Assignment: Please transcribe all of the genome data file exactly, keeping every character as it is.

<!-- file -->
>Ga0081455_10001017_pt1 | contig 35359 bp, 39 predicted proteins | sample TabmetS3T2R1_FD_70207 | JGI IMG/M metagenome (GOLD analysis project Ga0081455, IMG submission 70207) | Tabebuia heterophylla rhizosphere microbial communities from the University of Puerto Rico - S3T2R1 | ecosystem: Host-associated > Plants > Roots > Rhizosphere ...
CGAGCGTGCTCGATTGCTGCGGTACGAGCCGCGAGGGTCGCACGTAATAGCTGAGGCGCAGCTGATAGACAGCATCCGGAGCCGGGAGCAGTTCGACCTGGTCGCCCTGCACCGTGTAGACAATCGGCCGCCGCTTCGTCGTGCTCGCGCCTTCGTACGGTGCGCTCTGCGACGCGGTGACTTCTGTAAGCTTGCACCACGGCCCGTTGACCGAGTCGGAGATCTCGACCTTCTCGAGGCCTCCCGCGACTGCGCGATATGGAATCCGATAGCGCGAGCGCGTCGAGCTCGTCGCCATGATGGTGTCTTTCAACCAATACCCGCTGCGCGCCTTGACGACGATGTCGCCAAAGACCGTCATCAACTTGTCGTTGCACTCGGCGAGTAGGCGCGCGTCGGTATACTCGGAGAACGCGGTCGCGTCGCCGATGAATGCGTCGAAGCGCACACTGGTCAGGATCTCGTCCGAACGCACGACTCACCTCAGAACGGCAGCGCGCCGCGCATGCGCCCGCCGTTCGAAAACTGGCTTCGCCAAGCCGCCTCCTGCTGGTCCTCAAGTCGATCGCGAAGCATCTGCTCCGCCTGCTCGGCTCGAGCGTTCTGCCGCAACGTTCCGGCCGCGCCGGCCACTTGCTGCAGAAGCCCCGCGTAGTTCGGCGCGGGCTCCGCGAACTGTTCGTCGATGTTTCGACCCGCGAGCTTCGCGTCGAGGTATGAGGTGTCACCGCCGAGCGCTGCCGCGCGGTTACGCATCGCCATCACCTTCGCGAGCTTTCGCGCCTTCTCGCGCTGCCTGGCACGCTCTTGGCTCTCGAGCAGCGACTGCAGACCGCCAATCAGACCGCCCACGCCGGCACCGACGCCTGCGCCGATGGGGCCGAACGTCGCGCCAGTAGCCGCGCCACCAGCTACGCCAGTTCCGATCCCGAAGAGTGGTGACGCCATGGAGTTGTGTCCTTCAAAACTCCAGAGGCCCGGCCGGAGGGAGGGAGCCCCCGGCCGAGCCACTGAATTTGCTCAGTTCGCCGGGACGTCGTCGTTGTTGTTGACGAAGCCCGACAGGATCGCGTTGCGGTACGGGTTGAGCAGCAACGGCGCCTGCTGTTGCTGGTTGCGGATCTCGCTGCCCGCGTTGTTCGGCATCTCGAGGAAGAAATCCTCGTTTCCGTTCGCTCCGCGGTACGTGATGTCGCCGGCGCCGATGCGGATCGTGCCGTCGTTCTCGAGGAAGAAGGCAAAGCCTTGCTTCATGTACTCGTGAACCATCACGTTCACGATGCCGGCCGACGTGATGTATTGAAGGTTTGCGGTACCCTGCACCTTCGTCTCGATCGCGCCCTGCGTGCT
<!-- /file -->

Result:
>Ga0081455_10001017_pt1 | contig 35359 bp, 39 predicted proteins | sample TabmetS3T2R1_FD_70207 | JGI IMG/M metagenome (GOLD analysis project Ga0081455, IMG submission 70207) | Tabebuia heterophylla rhizosphere microbial communities from the University of Puerto Rico - S3T2R1 | ecosystem: Host-associated > Plants > Roots > Rhizosphere ...
CGAGCGTGCTCGATTGCTGCGGTACGAGCCGCGAGGGTCGCACGTAATAGCTGAGGCGCAGCTGATAGACAGCATCCGGAGCCGGGAGCAGTTCGACCTGGTCGCCCTGCACCGTGTAGACAATCGGCCGCCGCTTCGTCGTGCTCGCGCCTTCGTACGGTGCGCTCTGCGACGCGGTGACTTCTGTAAGCTTGCACCACGGCCCGTTGACCGAGTCGGAGATCTCGACCTTCTCGAGGCCTCCCGCGACTGCGCGATATGGAATCCGATAGCGCGAGCGCGTCGAGCTCGTCGCCATGATGGTGTCTTTCAACCAATACCCGCTGCGCGCCTTGACGACGATGTCGCCAAAGACCGTCATCAACTTGTCGTTGCACTCGGCGAGTAGGCGCGCGTCGGTATACTCGGAGAACGCGGTCGCGTCGCCGATGAATGCGTCGAAGCGCACACTGGTCAGGATCTCGTCCGAACGCACGACTCACCTCAGAACGGCAGCGCGCCGCGCATGCGCCCGCCGTTCGAAAACTGGCTTCGCCAAGCCGCCTCCTGCTGGTCCTCAAGTCGATCGCGAAGCATCTGCTCCGCCTGCTCGGCTCGAGCGTTCTGCCGCAACGTTCCGGCCGCGCCGGCCACTTGCTGCAGAAGCCCCGCGTAGTTCGGCGCGGGCTCCGCGAACTGTTCGTCGATGTTTCGACCCGCGAGCTTCGCGTCGAGGTATGAGGTGTCACCGCCGAGCGCTGCCGCGCGGTTACGCATCGCCATCACCTTCGCGAGCTTTCGCGCCTTCTCGCGCTGCCTGGCACGCTCTTGGCTCTCGAGCAGCGACTGCAGACCGCCAATCAGACCGCCCACGCCGGCACCGACGCCTGCGCCGATGGGGCCGAACGTCGCGCCAGTAGCCGCGCCACCAGCTACGCCAGTTCCGATCCCGAAGAGTGGTGACGCCATGGAGTTGTGTCCTTCAAAACTCCAGAGGCCCGGCCGGAGGGAGGGAGCCCCCGGCCGAGCCACTGAATTTGCTCAGTTCGCCGGGACGTCGTCGTTGTTGTTGACGAAGCCCGACAGGATCGCGTTGCGGTACGGGTTGAGCAGCAACGGCGCCTGCTGTTGCTGGTTGCGGATCTCGCTGCCCGCGTTGTTCGGCATCTCGAGGAAGAAATCCTCGTTTCCGTTCGCTCCGCGGTACGTGATGTCGCCGGCGCCGATGCGGATCGTGCCGTCGTTCTCGAGGAAGAAGGCAAAGCCTTGCTTCATGTACTCGTGAACCATCACGTTCACGATGCCGGCCGACGTGATGTATTGAAGGTTTGCGGTACCCTGCACCTTCGTCTCGATCGCGCCCTGCGTGCT